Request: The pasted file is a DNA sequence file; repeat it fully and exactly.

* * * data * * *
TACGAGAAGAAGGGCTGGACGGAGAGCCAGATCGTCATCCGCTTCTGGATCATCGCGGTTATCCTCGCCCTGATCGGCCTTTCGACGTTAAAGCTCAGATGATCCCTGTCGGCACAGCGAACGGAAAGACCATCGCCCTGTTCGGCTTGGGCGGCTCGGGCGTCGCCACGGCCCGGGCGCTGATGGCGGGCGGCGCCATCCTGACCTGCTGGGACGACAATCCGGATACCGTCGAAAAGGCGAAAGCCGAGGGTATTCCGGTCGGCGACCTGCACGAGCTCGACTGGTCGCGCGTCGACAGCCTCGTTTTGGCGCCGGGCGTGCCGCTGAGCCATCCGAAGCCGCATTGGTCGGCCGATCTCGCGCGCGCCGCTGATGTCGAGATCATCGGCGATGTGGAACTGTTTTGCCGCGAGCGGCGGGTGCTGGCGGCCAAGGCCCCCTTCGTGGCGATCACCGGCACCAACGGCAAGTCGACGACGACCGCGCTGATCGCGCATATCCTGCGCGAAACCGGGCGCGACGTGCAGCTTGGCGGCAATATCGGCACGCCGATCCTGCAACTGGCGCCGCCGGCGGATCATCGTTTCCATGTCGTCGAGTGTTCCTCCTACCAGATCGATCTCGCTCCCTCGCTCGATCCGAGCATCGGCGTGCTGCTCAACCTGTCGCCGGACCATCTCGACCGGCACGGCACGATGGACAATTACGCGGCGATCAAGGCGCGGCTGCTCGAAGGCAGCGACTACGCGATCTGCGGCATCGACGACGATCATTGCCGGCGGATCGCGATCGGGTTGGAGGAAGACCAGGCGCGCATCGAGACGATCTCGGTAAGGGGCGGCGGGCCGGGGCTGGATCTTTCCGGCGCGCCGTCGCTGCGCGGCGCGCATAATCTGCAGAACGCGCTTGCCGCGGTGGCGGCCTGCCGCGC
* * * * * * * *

TACGAGAAGAAGGGCTGGACGGAGAGCCAGATCGTCATCCGCTTCTGGATCATCGCGGTTATCCTCGCCCTGATCGGCCTTTCGACGTTAAAGCTCAGATGATCCCTGTCGGCACAGCGAACGGAAAGACCATCGCCCTGTTCGGCTTGGGCGGCTCGGGCGTCGCCACGGCCCGGGCGCTGATGGCGGGCGGCGCCATCCTGACCTGCTGGGACGACAATCCGGATACCGTCGAAAAGGCGAAAGCCGAGGGTATTCCGGTCGGCGACCTGCACGAGCTCGACTGGTCGCGCGTCGACAGCCTCGTTTTGGCGCCGGGCGTGCCGCTGAGCCATCCGAAGCCGCATTGGTCGGCCGATCTCGCGCGCGCCGCTGATGTCGAGATCATCGGCGATGTGGAACTGTTTTGCCGCGAGCGGCGGGTGCTGGCGGCCAAGGCCCCCTTCGTGGCGATCACCGGCACCAACGGCAAGTCGACGACGACCGCGCTGATCGCGCATATCCTGCGCGAAACCGGGCGCGACGTGCAGCTTGGCGGCAATATCGGCACGCCGATCCTGCAACTGGCGCCGCCGGCGGATCATCGTTTCCATGTCGTCGAGTGTTCCTCCTACCAGATCGATCTCGCTCCCTCGCTCGATCCGAGCATCGGCGTGCTGCTCAACCTGTCGCCGGACCATCTCGACCGGCACGGCACGATGGACAATTACGCGGCGATCAAGGCGCGGCTGCTCGAAGGCAGCGACTACGCGATCTGCGGCATCGACGACGATCATTGCCGGCGGATCGCGATCGGGTTGGAGGAAGACCAGGCGCGCATCGAGACGATCTCGGTAAGGGGCGGCGGGCCGGGGCTGGATCTTTCCGGCGCGCCGTCGCTGCGCGGCGCGCATAATCTGCAGAACGCGCTTGCCGCGGTGGCGGCCTGCCGCGC